I have only emphasized architecture in this reflection, but the social is equally vital in the college experience as Selingo articulates in his article. Human beings are social by nature, for better or worse. By occupying physical spaces with other people, networks are possible. Long-lasting, meaningful friendships can be forged. Mentoring that passes down a tradition of wisdom is available. Education can be, at its best, deeply and broadly imagined. Students can be encouraged to become in a way that distance-learning simply cannot replicate.

Or I suppose that efficient, cost-effective, and icy cubicles will work just as well.

I’d love your opinions about this, so please share them either here or, even better, on the Arnoldian Project Facebook page (link is to the left of the page). Do your experiences match my mushy idealism? How much hot air am I full of?

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Learning Through Teaching

First, a sidebar. If you stopped by here last time because of the sudden attention the great singer/songwriter Rodney Crowell gave this blog on his Facebook page, thank you! (I seriously don’t think I’ve ever been given a greater compliment). I hope that you stick around and feel free to share your thoughts with me. This posting is about another topic, but I don’t think it’s entirely unrelated.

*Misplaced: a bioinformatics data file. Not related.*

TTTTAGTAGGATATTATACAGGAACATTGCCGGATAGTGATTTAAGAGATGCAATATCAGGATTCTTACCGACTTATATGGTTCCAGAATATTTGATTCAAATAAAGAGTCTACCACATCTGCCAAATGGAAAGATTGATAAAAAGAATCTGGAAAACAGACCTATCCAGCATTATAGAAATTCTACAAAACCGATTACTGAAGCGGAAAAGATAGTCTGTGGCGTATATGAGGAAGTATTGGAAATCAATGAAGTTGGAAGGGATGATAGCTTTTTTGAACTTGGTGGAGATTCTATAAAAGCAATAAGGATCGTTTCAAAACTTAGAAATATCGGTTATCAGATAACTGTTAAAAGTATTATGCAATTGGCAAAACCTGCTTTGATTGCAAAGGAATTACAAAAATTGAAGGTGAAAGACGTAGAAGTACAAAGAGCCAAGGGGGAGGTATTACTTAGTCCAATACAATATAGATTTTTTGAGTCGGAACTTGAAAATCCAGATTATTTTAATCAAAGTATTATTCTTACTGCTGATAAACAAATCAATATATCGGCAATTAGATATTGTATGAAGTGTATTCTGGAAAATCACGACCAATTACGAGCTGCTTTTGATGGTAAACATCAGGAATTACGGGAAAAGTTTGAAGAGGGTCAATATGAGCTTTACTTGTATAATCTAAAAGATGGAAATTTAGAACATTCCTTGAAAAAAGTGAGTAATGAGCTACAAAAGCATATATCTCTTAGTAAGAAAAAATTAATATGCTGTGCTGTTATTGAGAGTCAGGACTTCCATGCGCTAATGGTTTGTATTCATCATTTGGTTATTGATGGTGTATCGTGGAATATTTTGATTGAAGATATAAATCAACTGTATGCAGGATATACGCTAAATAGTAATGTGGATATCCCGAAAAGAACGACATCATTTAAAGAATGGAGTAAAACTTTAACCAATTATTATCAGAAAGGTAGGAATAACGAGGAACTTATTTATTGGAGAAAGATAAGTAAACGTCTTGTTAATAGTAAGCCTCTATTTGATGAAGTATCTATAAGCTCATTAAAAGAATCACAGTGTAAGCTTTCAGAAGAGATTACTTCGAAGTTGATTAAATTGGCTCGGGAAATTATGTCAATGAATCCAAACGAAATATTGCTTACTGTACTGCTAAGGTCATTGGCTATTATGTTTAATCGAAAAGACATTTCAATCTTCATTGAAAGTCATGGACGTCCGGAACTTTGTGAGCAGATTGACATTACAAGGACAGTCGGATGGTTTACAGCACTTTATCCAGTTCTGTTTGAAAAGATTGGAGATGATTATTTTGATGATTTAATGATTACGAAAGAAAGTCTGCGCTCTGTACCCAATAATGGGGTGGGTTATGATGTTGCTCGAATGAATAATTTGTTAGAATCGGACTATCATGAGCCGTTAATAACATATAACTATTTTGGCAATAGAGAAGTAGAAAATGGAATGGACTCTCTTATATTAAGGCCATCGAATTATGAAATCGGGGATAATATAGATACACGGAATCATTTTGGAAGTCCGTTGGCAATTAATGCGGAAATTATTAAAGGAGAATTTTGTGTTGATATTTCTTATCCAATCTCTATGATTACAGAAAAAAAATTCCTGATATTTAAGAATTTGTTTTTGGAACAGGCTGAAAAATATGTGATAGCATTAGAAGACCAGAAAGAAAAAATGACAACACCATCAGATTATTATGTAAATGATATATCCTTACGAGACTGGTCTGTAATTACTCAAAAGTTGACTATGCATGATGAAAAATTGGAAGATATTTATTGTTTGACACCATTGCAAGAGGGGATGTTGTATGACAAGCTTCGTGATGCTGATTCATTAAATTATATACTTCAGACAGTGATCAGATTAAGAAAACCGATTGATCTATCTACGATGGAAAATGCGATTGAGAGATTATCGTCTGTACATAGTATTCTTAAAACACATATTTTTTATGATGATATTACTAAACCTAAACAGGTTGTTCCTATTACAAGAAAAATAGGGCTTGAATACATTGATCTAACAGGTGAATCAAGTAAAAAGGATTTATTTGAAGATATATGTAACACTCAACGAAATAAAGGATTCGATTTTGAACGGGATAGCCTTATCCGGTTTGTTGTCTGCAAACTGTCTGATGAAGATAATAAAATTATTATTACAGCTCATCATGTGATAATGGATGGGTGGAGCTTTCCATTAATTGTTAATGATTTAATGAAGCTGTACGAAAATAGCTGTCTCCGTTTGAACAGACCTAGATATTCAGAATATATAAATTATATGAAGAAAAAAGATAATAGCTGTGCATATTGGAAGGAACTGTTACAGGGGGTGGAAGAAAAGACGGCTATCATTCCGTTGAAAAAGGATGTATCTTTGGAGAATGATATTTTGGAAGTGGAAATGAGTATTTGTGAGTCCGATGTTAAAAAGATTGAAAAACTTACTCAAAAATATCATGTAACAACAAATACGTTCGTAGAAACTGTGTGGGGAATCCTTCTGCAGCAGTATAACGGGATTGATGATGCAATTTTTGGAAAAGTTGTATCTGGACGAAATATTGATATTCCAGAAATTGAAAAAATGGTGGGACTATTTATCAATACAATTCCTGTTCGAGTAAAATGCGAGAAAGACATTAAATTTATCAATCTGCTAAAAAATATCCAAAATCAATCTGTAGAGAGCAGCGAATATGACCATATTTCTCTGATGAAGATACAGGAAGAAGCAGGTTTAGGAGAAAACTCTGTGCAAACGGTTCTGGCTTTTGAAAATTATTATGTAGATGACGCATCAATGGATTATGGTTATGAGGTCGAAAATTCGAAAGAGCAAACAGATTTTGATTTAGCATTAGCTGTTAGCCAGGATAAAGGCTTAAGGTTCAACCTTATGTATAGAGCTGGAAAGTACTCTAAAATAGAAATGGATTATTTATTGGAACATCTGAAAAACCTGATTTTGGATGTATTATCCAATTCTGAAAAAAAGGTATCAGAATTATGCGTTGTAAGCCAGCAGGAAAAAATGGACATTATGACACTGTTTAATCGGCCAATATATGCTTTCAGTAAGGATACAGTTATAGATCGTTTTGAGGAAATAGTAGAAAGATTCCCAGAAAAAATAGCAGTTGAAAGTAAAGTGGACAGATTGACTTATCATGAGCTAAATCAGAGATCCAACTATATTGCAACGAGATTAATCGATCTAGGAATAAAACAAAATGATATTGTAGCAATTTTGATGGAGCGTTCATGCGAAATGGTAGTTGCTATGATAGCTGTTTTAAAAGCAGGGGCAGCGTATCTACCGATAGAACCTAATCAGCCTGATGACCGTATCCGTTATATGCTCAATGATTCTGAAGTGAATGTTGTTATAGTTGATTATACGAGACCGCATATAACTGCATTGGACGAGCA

I want to make sure everyone appreciates how much I love my students. I truly have fun in class with them and I frequently find myself knocked-over by their insightfulness. Getting the Ph.D was quite often a drag, but it was totally worth it.

This past week, we discussed three short stories, each wildly distinct from the others. I was purposefully trying to disorient them and worked all week to keep them in that state. Please don’t call the authorities on me, but I’m convinced that this is the heart of education. Constructive confusion is the way to enlightenment. I believe this deeply and I cherish the struggle it brings.

In the middle of the week, we read and discussed Bernard Malamud’s great short story “Angel Levine.” I feel a special duty to make my students read at least one thing by Malamud each semester. His legacy is sadly eroding and if English professors don’t make people read him, no one will. A couple of malamudyears ago, I went to a major literature conference and attended the Malamud panel. I was the only member of the audience until some elderly gentleman joined us, I think out of pity. From that moment on, I decided to keep his work alive as much as my limited ability would allow.

At any rate, “Angel Levine” is a lovely tale about Manischewitz, an elderly Jewish man who, like Job, falls upon inexplicably hard times. He prays for deliverance and lo and behold an angel appears. The problem is that the angel is a former Jewish man named Alexander Levine and is now an African-American angel who lives in Harlem and is in a probationary period. Thus, the protagonist has doubts, as you might imagine. This angel contradicts his expectations in every imaginable way. Yet, he must overcome his doubt in order to believe before the angel can help him. This is the story’s central dilemma.